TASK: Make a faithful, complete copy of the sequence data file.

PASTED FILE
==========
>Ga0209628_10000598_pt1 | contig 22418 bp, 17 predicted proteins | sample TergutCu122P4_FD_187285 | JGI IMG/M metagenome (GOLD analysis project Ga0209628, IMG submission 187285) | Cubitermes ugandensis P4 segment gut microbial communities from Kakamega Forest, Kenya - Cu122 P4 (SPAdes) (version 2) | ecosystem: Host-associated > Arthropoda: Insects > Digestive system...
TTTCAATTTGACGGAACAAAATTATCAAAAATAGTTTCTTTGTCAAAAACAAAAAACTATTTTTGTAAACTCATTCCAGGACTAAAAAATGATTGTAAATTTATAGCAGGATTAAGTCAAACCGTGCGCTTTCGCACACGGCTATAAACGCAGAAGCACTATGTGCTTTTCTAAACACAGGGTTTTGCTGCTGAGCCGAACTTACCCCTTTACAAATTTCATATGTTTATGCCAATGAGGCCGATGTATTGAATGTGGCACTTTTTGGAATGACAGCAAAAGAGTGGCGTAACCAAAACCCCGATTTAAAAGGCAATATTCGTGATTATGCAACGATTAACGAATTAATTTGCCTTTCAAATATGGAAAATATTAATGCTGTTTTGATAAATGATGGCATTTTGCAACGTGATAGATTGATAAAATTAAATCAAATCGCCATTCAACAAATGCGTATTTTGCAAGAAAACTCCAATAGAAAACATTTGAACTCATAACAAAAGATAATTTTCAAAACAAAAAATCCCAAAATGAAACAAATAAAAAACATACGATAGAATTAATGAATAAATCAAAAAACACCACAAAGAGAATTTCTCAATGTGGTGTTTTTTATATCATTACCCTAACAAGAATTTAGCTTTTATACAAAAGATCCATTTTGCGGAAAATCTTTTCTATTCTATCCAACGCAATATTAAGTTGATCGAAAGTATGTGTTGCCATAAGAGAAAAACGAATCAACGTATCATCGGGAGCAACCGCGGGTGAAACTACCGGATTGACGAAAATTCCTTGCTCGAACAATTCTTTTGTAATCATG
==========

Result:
>Ga0209628_10000598_pt1 | contig 22418 bp, 17 predicted proteins | sample TergutCu122P4_FD_187285 | JGI IMG/M metagenome (GOLD analysis project Ga0209628, IMG submission 187285) | Cubitermes ugandensis P4 segment gut microbial communities from Kakamega Forest, Kenya - Cu122 P4 (SPAdes) (version 2) | ecosystem: Host-associated > Arthropoda: Insects > Digestive system...
TTTCAATTTGACGGAACAAAATTATCAAAAATAGTTTCTTTGTCAAAAACAAAAAACTATTTTTGTAAACTCATTCCAGGACTAAAAAATGATTGTAAATTTATAGCAGGATTAAGTCAAACCGTGCGCTTTCGCACACGGCTATAAACGCAGAAGCACTATGTGCTTTTCTAAACACAGGGTTTTGCTGCTGAGCCGAACTTACCCCTTTACAAATTTCATATGTTTATGCCAATGAGGCCGATGTATTGAATGTGGCACTTTTTGGAATGACAGCAAAAGAGTGGCGTAACCAAAACCCCGATTTAAAAGGCAATATTCGTGATTATGCAACGATTAACGAATTAATTTGCCTTTCAAATATGGAAAATATTAATGCTGTTTTGATAAATGATGGCATTTTGCAACGTGATAGATTGATAAAATTAAATCAAATCGCCATTCAACAAATGCGTATTTTGCAAGAAAACTCCAATAGAAAACATTTGAACTCATAACAAAAGATAATTTTCAAAACAAAAAATCCCAAAATGAAACAAATAAAAAACATACGATAGAATTAATGAATAAATCAAAAAACACCACAAAGAGAATTTCTCAATGTGGTGTTTTTTATATCATTACCCTAACAAGAATTTAGCTTTTATACAAAAGATCCATTTTGCGGAAAATCTTTTCTATTCTATCCAACGCAATATTAAGTTGATCGAAAGTATGTGTTGCCATAAGAGAAAAACGAATCAACGTATCATCGGGAGCAACCGCGGGTGAAACTACCGGATTGACGAAAATTCCTTGCTCGAACAATTCTTTTGTAATCATG